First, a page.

Those measures (such as improving the accuracy of strategic warheads, adding multiple warheads to intercontinental missiles, etc.) which appear to threaten land-based missile silos are the main causes of arguments, albeit highly unpersuasive, for the need for rapid response, or even launch-on-warning. There has been a flood of calculations regarding the alleged vulnerability of the land-based Minuteman forces. Such projections use a range of numbers of enemy missiles that assume multiple Soviet warheads yet to be developed; these are to impact with assumed explosive powers and at various distances from the silos. Calculations on the survival of strategic aircraft under attack and estimates of their ability to deliver nuclear weapons are less numerous and more difficult; there are no meaningful calculations at all on the vulnerability of our strategic submarines.
Apparently, the reason for this disparity of calculational effort is that computations of Minuteman vulnerability can easily be made with a wide variety of models, even if the assumptions are difficult to justify; there is no specifically known physical vulnerability for nuclear missile submarines. However, calculations even for Minuteman are dubious since Minuteman vulnerability is very steeply dependent on the accuracy of the attacking missiles, and the performance of such missiles and hardened silos under actual combat conditions is uncertain. Moreover, it is very difficult to predict precisely how in a heavy attack one missile will affect another: dust or debris produced by one missile impact may destroy another incoming warhead and the radiation from one nuclear explosion can disable a companion missile. For these and other reasons an attacker could have little confidence in his calculated ability to reduce the number of Minuteman survivors to the very small number "negligible" as a retaliatory threat.4 Thus, even though the more extreme projections of the Soviet threat beyond this decade (unless limited by future SALT agreements) indicate very few Minuteman survivors from a Soviet attack, Minuteman remains a substantial contributor to deterrence.
Whatever the vulnerability may be of each member of the "triad" of strategic retaliatory forces (submarines, land-based missiles and bombers), there is no technical method in view by which either side could mount a fully disabling and synchronized attack against the combination of nuclear strategic forces of the other. Thus, neither the present nor the foreseeable technical situation creates a need for a rapid, and possibly ill-considered, response to attack.
It is equally incorrect to state that such a counterattack must be a single massive strike. With the exception of being denied a counterforce strike against the other side's hardened silos, the choice in numbers and kinds of targets-be they military or civilian-is governed only by the technical features of the command-and-control system and the doctrine which governs its application. Therefore, the answer to the President's oft-quoted question: "Should a President, in the event of a nuclear attack, be left with the single option of ordering the mass destruction of enemy civilians, in the face of the certainty that it would be followed by the mass slaughter of Americans?" delivered as part of the State of the World message in 1970, is "No, he should not." And he does indeed have many other choices. Thus, Iklé's third point-"The threatened 'retaliation' must be the killing of a major fraction of the Soviet population"-also does not correctly describe the current situation, either before SALT or after.
The President himself has now said, in his fourth foreign policy message of May 1973: "An aggressor, in the unlikely event of nuclear war, might choose to employ nuclear weapons selectively and in limited numbers for limited objectives," and "If the United States has the ability to use its forces in a controlled way, the likelihood of nuclear response would be more credible, thereby making deterrence more effective and the initial use of nuclear weapons by an opponent less likely." These statements justify more convincingly the need for a large variety of nuclear options-not as a means to abolish the mutual-hostage relationship between U.S. and Soviet citizens but to strengthen deterrence against first use of nuclear weapons of all kinds. SALT has not impaired these more limited responses; on the contrary, the severe ABM restraints of the SALT treaty have assured penetration of even small missile attacks and therefore have broadened the range of possible retaliation.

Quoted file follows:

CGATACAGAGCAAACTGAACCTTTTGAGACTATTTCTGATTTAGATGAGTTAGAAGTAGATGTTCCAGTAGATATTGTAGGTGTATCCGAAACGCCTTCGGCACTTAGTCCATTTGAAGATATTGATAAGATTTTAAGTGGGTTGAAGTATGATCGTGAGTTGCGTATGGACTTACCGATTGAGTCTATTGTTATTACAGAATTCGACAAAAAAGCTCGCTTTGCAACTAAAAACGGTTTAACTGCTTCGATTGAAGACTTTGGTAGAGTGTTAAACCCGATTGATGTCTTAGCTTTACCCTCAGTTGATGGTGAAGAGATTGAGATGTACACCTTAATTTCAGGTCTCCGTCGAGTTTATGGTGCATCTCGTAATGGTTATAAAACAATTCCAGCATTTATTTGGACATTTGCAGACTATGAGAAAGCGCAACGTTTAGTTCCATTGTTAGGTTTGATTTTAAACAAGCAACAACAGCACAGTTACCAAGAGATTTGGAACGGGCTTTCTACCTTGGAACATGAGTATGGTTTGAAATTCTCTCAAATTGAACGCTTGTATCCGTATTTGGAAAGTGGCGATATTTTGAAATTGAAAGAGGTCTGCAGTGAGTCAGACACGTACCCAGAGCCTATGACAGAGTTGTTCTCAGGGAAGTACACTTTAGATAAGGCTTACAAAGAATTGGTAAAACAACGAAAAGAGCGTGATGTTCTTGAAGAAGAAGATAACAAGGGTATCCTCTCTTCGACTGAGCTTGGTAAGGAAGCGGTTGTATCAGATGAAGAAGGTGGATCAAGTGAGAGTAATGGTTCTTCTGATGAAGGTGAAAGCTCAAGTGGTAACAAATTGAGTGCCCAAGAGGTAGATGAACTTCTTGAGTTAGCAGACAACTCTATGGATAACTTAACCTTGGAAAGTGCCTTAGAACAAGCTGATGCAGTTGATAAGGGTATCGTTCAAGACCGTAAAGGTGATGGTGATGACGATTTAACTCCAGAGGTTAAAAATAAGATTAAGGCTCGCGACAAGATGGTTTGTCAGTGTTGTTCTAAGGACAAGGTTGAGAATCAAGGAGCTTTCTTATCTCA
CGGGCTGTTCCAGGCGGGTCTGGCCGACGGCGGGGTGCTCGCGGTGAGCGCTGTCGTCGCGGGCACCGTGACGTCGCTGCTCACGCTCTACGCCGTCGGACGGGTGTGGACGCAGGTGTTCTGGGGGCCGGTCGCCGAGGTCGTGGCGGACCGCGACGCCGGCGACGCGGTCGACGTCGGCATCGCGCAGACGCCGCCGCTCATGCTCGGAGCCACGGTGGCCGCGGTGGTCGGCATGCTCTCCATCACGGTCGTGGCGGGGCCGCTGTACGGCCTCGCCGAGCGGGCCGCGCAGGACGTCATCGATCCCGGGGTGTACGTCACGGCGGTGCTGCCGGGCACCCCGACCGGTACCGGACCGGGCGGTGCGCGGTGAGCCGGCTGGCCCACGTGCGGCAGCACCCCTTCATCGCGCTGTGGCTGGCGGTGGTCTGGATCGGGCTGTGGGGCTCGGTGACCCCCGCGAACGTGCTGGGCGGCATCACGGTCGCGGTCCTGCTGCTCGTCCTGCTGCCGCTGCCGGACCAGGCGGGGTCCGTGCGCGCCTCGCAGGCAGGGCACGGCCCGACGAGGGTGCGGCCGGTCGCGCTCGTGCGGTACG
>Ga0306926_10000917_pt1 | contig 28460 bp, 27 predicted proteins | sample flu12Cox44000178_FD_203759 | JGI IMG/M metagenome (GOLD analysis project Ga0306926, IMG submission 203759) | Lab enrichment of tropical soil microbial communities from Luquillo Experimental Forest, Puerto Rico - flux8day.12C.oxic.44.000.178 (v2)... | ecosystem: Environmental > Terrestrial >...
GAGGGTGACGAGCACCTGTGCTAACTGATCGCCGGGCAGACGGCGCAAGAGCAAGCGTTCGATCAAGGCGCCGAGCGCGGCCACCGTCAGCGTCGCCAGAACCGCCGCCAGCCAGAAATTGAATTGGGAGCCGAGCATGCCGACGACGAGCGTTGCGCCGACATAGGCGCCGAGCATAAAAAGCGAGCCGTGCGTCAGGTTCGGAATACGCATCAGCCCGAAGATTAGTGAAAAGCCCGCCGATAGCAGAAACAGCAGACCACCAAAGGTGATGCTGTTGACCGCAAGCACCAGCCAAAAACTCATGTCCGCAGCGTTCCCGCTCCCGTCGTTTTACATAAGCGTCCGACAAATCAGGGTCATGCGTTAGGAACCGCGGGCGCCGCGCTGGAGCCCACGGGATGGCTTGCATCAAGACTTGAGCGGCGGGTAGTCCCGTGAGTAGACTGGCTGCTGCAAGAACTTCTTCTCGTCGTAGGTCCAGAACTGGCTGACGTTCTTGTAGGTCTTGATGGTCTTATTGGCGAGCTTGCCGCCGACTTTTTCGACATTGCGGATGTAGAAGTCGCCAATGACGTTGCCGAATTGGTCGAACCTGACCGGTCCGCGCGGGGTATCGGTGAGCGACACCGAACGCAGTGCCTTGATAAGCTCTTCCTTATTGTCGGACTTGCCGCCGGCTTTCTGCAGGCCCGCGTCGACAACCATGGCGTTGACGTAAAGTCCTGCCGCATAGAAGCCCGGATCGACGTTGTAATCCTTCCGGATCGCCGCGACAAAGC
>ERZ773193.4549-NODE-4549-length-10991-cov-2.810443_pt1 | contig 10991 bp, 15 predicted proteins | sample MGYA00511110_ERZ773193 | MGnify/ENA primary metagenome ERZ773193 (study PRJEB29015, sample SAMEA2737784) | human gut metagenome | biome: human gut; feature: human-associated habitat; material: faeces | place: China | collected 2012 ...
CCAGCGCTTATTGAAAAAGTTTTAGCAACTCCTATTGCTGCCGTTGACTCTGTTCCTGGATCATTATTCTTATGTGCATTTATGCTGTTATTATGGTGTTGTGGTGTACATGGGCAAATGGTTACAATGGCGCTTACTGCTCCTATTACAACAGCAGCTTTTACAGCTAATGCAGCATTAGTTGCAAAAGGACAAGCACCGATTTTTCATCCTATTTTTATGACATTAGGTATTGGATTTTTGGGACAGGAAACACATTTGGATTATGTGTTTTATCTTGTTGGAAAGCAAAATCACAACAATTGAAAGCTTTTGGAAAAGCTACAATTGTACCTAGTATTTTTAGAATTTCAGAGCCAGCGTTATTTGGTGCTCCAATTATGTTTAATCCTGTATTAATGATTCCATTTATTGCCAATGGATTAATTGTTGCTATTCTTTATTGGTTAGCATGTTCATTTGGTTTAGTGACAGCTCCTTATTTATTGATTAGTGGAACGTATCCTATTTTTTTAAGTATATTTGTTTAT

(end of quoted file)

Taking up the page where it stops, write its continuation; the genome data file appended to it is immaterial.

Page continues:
Mankind has indeed succeeded in creating a situation in which the vast stockpiles of nuclear weapons in the world can no longer be "rationally" used. But is that enough? Although the above discussion clearly refutes the claim of Iklé and others that the present strategic doctrine requires a rapid and massive retaliatory response, the critics have performed a valuable service by shaking confidence in the long-range "stability" which the present arrangements imply. Whether or not credit has been given correctly to the role of nuclear weapons in having prevented large-scale war after World War II, it is true that this record may be broken at any time by a nuclear accident, by escalation of a war initiated by third powers, or by unauthorized attacks. There is no meaningful way to predict whether these "irrational" nuclear catastrophes can be avoided throughout this century and beyond as long as the enormous nuclear stockpiles grow, or even remain.
On the positive side, there is increasing pressure for more layers of safety devices, better communications, etc. Moreover, there may also be hope that Permissive Action Links (PALs)-devices which by mechanical means prevent one military echelon from executing a strike without permission from a higher level-may be used for strategic as well as tactical nuclear-weapons systems. On the negative side, we have the ever-increasing complexity of nuclear delivery systems and the increasing destructive power at the command of a single submarine commander. Finally, there is the problem of maintaining high standards of diligence and responsibility on a routine basis for a protracted number of years.